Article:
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Vuelta a España: Movistar move up in GC en masse at Cullera summit finish

Team Movistar rider Spains Enric Mas crosses the finish line of the 3rd stage of the 2021La Vuelta cycling tour of Spain a 2028km race from Santo Domingo de Silos to Espinosa de los Monteros on August 16 2021 Photo by ANDER GILLENEA AFP Photo by ANDER GILLENEAAFP via Getty Images
Enric Mas (Movistar) at the Vuelta a España (Image credit: Getty Images)

Movistar’s GC bid in the Vuelta a España stepped up notably in pace on Thursday's stage 6 as the Spanish team’s triumivrate of leaders all delivered near-faultless performances on the race’s second summit finish at Cullera.

Already on the attack on the Picón Blanco summit finish on Monday and the only rider to gain time there on arch-favourite Primož Roglič (Jumbo-Visma), Enric Mas was Movistar first rider home again at Cullera, placing fifth at four seconds.

Teammate and former Vuelta winner Alejandro Valverde had ruled himself out of GC this year and crashed early on stage 5. But he nonetheless followed up his own above-expectations performance at Picón Blanco, where he spearheaded the leading group in the final kilometre, and took an eighth place at Cullera at eight seconds.

Rounding off a near perfect day for Movistar, Colombian teammate Miguel Angel Lopez finished ninth. As a result, the three Movistar racers have moved up to second overall for Mas, 25 seconds behind Roglič, with third for López and fourth for Valverde. 

For Movistar, after last year where Mas claimed fifth and the Best Young Rider’s jersey and Valverde was 10th without any major effects on the overall battle, this August the blue team seem to have notably stepped up their game.

Mas warned that the hardest climbing stages were yet to come, starting as soon as Friday in the Balcón de Alicante. But he recognised that Cullera had been a solid performance overall and also referred to Movistar’s presence en masse at the front of the peloton in the dangerous closing circuit on narrow, exposed back lanes round the coastal resort.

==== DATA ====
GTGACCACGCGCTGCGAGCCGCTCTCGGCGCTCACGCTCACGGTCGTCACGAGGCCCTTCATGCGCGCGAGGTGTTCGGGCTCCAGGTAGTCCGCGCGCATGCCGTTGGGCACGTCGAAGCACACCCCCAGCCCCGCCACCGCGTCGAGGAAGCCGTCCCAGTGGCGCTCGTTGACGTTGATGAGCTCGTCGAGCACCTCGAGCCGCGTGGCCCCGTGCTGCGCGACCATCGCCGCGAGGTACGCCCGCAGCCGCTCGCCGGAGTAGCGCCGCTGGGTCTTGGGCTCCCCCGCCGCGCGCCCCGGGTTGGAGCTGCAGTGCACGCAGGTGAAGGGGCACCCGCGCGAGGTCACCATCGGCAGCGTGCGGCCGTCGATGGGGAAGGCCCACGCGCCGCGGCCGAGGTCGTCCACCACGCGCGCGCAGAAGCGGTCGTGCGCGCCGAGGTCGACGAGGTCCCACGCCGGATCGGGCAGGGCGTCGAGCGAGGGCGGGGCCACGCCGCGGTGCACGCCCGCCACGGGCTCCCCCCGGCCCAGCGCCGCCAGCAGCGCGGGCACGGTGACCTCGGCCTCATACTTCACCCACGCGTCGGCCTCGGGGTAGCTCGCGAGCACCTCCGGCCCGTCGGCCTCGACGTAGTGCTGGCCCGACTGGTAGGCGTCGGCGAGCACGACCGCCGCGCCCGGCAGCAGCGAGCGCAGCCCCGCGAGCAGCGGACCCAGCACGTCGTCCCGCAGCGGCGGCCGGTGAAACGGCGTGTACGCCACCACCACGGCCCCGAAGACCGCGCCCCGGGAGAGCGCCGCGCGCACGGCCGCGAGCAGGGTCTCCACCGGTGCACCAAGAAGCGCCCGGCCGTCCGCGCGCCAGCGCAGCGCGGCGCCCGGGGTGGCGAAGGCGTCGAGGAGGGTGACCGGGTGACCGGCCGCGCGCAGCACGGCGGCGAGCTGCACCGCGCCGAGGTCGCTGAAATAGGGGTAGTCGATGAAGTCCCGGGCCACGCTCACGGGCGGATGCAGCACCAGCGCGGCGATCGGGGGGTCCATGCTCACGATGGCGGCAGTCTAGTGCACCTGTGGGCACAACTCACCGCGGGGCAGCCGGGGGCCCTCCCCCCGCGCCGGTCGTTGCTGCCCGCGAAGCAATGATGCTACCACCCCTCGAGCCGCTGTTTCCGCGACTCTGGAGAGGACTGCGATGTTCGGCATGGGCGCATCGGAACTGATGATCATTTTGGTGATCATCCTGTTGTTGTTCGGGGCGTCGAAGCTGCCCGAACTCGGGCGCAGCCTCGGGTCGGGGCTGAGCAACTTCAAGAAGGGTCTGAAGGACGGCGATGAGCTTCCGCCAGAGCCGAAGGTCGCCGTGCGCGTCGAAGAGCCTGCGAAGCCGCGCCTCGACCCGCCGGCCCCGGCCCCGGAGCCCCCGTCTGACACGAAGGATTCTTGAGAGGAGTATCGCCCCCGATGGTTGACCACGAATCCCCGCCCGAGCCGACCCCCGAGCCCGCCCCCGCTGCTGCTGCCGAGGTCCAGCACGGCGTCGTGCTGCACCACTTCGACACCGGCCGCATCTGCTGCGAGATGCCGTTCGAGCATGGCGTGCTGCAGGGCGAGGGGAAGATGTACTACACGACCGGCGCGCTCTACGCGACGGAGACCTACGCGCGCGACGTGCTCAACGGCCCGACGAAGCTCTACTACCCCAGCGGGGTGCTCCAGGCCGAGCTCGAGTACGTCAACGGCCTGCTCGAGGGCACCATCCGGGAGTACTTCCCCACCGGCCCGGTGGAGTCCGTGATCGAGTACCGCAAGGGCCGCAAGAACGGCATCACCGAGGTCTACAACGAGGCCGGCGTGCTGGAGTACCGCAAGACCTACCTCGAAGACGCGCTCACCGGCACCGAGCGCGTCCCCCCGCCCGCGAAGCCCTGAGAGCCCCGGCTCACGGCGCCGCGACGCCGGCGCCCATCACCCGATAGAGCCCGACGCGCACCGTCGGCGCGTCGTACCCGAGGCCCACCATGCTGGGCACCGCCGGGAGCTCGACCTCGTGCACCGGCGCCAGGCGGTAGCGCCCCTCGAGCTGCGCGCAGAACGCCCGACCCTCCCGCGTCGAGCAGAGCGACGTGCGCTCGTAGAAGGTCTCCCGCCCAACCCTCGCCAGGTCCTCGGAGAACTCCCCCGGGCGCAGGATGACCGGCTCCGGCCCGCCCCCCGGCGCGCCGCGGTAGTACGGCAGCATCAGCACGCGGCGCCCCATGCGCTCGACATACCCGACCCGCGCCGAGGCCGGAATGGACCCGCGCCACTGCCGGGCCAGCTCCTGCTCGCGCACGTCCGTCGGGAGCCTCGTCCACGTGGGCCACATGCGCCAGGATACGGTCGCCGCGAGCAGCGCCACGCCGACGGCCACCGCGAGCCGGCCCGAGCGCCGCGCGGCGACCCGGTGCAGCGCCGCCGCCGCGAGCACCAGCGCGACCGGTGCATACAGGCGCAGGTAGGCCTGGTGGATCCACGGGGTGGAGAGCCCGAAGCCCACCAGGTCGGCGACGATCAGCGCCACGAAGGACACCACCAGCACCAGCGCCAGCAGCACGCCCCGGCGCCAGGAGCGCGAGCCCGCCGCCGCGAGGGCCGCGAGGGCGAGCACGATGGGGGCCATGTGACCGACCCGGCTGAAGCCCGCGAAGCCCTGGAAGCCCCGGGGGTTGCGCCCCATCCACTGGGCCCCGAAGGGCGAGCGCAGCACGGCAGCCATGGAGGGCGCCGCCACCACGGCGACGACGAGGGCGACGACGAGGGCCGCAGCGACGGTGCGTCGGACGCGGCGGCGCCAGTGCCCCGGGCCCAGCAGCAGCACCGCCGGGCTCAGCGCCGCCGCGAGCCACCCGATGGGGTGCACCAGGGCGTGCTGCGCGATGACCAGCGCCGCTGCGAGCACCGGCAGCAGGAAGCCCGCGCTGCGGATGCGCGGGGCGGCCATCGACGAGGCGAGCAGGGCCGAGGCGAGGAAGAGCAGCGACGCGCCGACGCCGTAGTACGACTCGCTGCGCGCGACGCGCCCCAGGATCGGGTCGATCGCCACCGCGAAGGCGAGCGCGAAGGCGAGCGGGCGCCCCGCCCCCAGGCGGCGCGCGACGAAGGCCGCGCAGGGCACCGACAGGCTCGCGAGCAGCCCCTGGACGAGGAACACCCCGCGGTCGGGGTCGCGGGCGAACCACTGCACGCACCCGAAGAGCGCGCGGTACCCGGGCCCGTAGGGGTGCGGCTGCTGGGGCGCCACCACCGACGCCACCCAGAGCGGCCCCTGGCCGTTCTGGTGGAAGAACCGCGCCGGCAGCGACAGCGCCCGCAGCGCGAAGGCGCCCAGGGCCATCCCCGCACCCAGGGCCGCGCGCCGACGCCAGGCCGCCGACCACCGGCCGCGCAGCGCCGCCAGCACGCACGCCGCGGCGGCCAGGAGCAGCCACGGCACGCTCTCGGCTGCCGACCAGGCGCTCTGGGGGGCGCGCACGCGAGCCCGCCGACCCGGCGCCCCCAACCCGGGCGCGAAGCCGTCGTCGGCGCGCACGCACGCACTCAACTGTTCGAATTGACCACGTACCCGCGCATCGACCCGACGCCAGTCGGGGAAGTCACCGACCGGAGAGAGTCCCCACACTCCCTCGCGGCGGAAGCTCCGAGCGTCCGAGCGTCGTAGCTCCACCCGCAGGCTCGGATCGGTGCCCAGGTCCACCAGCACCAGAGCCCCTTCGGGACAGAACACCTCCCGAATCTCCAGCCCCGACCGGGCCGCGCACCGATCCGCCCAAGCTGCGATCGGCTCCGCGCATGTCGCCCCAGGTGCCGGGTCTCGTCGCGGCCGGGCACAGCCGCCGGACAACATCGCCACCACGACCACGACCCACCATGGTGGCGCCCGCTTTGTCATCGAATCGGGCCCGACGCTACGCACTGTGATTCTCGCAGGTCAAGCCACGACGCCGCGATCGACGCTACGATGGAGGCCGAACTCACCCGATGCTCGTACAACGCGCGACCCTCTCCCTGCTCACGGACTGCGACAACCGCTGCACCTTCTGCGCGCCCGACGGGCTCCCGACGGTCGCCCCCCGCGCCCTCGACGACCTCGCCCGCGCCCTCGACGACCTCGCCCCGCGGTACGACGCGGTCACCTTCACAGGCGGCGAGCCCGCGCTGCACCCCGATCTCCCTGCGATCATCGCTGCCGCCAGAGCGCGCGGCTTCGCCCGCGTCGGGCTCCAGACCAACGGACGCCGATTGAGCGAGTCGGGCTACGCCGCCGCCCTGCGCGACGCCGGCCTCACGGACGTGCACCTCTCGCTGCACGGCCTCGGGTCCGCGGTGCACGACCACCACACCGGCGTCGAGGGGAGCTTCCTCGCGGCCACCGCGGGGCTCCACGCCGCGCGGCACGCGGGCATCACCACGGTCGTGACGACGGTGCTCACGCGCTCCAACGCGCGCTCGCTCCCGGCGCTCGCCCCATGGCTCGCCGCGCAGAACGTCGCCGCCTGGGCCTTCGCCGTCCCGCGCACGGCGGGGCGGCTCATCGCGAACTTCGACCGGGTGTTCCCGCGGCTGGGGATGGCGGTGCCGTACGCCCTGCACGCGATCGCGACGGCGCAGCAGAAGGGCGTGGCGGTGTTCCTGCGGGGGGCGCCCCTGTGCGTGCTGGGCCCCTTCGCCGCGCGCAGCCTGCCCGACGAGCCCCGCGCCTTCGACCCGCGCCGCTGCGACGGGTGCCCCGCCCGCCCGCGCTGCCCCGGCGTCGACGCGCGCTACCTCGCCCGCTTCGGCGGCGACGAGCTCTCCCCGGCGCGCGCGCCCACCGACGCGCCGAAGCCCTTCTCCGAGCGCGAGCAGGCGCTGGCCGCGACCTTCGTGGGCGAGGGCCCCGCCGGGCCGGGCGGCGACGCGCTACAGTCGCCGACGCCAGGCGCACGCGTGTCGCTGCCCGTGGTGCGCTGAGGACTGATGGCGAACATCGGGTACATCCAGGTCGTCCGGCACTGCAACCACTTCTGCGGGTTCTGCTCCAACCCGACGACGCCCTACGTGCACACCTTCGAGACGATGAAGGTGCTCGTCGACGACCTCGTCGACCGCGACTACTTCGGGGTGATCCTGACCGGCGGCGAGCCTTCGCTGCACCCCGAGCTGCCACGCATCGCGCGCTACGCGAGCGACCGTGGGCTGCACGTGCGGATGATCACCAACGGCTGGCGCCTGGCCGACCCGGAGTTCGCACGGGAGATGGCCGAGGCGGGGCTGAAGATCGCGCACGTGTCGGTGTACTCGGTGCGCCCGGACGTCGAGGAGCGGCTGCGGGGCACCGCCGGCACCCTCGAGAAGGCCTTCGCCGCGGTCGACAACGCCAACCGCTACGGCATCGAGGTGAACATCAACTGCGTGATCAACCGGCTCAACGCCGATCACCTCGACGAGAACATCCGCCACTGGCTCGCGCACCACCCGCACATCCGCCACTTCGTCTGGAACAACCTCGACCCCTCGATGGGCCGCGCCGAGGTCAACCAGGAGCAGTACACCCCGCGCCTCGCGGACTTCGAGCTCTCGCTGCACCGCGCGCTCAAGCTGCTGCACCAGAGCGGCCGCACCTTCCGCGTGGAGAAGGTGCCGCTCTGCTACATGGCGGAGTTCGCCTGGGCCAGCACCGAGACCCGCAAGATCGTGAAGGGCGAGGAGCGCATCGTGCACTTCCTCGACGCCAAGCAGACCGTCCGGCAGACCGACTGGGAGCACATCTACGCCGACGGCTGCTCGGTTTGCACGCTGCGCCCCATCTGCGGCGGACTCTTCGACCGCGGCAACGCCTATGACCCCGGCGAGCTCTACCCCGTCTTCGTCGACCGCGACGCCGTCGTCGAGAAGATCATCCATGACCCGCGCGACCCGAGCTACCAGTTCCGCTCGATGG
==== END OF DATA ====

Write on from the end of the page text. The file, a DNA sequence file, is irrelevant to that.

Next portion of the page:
“Everybody knows the kind of riders we have here, a lot of high-quality performers, and today we showed that,” Mas said. “Up until now we hadn’t taken control of the race because we knew what was coming up from today onwards was important, and even more so from tomorrow onwards.

“The Balcón de Alicante [on Friday] and Velefique [on Sunday] summit finishes are very hard stages, and we’re going to have a lot at stake there.”

Already looking at the race long term, Mas recognised that Roglič’s exceptional time trialling capacity in a year where the final stage is a chrono made it necessary to go on the attack in the mountains.

“We know we’ve got to grab what options we can because we know that Roglič is a very strong rider and with the time trial that’s coming up in Santiago, he’s got a trump card up his sleeve.”

Valverde said that his crash early on in the stage had influenced Movistar’s racing strategy, because they wanted to keep their foot off the accelerator until they could see what condition he was really in.

The Spanish veteran said he had hurt his neck badly in the crash, “to the point that it made a crunching sound”, but that fortunately it had not ended up being so serious as he initially feared.

“Somebody braked really hard ahead, and I could brake in time, but just when I’d come to a standstill, somebody ran into me from behind and I got caught up with a Trek-Segafredo rider’s bike. It hurt a lot but fortunately finally it wasn’t anything major,” Valverde said.

While satisfied with how he performed and praising the team for their collective performance, Valverde said that his own position so high up on GC was ideal as it widened Movistar’s options in the stages to come.

But he echoed Mas’ words by saying that if Thursday’s stage 6 had been difficult, Friday’s trek through the mountains of Alicante would be in another league of toughness altogether. 

As Valverde put it, “today was tough with the wind, but tomorrow is a totally different ballgame.” 

Alasdair Fotheringham has been reporting on cycling since 1991. He has covered every Tour de France since 1992 as well as numerous other bike races of all shapes and sizes, ranging from the Olympic Games in 2008 to the now sadly defunct Subida a Urkiola hill climb in Spain. Apart from working for Cyclingnews.com, he is also the cycling correspondent for The Independent and The Independent on Sunday.